-Georg Simmel, from the 1950 essay The Metropolis and Mental Life
This simple statement speaks of something that I’ve been trying to put into words for many, many years. When making plans for the future or talking to friends about trying to fulfill dreams, the conversation always comes down to money. Our individuality (distinctiveness) is whittled away through the mere transference of money from one person to another; Mr. Simmel exaggerates to make a point – we all have this in common, cash is the denominator. Money affords character, and it neutralizes it.
In one very obvious example, Lady GaGa is a unique performer and she is paid (a great deal of money) for her uniquity – but her and I, according to the above aphorism, are exactly the same. She can dream and create and become the biggest pop star on Earth, but she still has to use money to put a roof over her head. So, isn’t it ironic that, if we all have to use money as a way to quantify our existence, that some pretend money is individualism? This is avarice isn’t it? When money becomes everything, we lose a part of our selves. It just seems silly to me to devote one’s life to money.
Simmel goes on to say “All emotional relationships between persons rest on their individuality, whereas intellectual relationships deal with persons as with numbers, that is, as with elements
which, in themselves, are indifferent, but which are of interest only insofar as they
offer something objectively perceivable.” The “perceivable” things are those things we can get with money.
Quantify: to give quantity to something regarded as having only quality.
What about quality? If there were no money, would there be no quality? In the seminal western Zen classic Zen and the Art of Motorcycle Maintenance, the author thinks that there is an inherent quality within all things; his opinion is that quality is intrinsic, and this perceived quality is quantifiable only in the recognition and respect of it. In our world, we have to quantify quality with ducats, dosh and bucks. What would quality be without money?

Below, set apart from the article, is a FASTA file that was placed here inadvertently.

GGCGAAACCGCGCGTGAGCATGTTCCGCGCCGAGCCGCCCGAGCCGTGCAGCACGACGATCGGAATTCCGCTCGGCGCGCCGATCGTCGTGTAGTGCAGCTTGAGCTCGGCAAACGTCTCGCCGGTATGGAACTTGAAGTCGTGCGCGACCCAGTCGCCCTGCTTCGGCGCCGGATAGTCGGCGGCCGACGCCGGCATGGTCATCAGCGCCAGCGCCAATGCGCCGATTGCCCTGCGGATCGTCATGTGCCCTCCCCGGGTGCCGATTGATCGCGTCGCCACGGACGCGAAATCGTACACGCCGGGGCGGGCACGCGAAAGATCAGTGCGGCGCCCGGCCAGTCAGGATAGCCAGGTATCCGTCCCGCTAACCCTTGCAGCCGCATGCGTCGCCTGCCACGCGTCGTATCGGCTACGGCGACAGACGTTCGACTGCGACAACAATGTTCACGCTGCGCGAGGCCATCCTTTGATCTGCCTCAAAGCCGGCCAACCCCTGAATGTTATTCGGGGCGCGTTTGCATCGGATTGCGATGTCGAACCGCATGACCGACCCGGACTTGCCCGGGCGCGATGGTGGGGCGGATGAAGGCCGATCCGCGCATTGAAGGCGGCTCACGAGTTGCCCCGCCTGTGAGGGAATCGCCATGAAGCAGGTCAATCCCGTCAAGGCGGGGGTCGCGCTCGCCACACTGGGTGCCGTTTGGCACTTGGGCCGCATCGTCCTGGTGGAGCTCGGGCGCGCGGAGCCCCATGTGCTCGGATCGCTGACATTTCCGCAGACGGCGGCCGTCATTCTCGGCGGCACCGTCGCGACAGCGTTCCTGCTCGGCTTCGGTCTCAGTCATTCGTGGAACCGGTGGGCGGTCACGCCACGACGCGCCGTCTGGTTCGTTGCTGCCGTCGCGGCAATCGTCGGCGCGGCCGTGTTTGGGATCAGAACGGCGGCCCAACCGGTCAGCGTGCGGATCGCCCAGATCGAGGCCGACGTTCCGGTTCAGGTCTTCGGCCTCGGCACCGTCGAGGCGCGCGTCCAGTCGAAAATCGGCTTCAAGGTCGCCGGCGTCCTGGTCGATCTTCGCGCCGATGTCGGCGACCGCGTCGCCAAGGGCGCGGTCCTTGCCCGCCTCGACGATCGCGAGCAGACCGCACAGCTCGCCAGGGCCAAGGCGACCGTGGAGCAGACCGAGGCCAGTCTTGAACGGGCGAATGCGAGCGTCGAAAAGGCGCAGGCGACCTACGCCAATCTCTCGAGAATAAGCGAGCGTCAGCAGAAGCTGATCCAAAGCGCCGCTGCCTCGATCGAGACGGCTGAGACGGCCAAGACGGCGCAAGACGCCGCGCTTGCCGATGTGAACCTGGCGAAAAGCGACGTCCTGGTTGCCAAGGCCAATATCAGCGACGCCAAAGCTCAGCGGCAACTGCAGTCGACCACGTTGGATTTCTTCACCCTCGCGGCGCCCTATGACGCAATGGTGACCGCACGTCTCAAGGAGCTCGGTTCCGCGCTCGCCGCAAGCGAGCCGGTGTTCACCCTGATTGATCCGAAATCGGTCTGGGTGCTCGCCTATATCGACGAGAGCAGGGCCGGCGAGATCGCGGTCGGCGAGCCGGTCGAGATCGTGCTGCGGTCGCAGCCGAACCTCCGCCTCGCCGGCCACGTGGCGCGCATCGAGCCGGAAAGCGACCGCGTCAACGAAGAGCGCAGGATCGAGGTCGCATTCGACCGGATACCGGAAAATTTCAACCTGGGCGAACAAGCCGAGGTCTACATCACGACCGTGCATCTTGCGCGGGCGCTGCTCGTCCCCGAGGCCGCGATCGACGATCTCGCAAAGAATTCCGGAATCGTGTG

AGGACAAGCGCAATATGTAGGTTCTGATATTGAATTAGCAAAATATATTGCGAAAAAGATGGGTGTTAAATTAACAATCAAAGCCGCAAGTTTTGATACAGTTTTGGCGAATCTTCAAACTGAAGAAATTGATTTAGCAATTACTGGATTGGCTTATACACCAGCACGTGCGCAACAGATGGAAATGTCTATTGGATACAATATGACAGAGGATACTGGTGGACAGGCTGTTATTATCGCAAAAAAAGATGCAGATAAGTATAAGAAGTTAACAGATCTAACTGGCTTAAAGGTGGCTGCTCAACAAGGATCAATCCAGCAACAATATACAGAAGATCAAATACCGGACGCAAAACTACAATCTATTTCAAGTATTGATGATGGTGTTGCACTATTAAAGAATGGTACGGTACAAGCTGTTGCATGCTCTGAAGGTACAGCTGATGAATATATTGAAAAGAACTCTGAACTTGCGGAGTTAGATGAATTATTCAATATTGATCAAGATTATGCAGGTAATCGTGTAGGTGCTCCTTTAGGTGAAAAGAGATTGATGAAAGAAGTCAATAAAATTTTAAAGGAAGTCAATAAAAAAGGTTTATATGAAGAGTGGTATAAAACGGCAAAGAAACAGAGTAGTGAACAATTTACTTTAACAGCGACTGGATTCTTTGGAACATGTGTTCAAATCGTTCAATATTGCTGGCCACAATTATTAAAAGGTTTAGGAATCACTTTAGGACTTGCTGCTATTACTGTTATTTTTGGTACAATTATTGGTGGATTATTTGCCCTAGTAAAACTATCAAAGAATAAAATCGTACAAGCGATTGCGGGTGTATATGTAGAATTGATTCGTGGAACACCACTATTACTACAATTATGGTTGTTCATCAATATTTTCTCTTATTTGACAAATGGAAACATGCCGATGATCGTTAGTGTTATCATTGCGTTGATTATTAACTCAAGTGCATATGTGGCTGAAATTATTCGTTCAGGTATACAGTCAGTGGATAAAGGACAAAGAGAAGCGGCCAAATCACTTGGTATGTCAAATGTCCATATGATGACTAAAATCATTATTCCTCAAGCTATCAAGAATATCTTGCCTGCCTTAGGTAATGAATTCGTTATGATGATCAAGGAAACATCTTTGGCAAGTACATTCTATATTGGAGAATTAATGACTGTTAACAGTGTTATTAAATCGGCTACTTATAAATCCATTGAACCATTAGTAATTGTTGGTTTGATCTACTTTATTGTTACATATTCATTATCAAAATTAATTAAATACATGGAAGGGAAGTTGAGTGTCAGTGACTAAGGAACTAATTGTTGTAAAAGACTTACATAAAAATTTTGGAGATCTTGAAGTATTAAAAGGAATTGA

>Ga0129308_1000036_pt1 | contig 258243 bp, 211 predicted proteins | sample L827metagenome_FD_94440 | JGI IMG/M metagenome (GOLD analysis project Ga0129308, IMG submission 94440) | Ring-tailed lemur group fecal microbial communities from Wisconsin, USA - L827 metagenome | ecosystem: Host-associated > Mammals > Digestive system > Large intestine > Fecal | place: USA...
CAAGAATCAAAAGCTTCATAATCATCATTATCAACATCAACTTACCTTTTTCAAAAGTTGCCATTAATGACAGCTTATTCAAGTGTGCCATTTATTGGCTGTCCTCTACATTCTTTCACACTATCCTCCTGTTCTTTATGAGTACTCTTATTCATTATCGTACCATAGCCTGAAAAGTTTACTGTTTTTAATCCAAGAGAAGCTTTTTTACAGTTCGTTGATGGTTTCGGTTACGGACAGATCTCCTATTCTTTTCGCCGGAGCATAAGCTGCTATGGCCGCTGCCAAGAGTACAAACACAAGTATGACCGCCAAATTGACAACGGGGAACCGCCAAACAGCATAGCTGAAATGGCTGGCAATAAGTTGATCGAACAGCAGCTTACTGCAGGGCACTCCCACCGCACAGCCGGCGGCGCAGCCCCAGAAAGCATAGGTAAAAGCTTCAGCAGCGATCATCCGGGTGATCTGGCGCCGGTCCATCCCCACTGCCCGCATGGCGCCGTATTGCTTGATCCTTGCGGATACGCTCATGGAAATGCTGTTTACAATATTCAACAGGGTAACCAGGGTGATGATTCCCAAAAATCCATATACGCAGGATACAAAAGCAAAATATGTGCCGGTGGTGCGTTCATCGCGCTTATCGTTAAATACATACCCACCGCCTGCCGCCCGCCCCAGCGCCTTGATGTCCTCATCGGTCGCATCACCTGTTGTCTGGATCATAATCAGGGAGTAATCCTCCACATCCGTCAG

To me visual art usually strikes a chord deep in my subconscious and then I receive an emotional reaction. I love those times where the reverse is true as in when I saw this photo of an Ai WeiWei installation on the Guardian website. (I’ve borrowed the photo for my blog for which I would like to thank Ai WeiWei, wherever he may be. I’ve also taken, verbatim, the caption as contributed by the Guardian.)
It is the Guardian’s point of view that Ai WeiWei is concerned with pointing out the disregard China has paid to history with this piece; I don’t think he would use disregard to protest against disregard – that would be cliché. I think he is readjusting our ideals about what should be considered precious. I saw this photo and immediately thought he was trying to deflect my attention, push it away from things normally coveted; he wants us respect and cherish humanity and expose the systematic nonchalant cruelty that the Chinese government shows towards humanity. He wants to illustrate that we are each a precious vessel; and via the use of various colors, that we are each unique.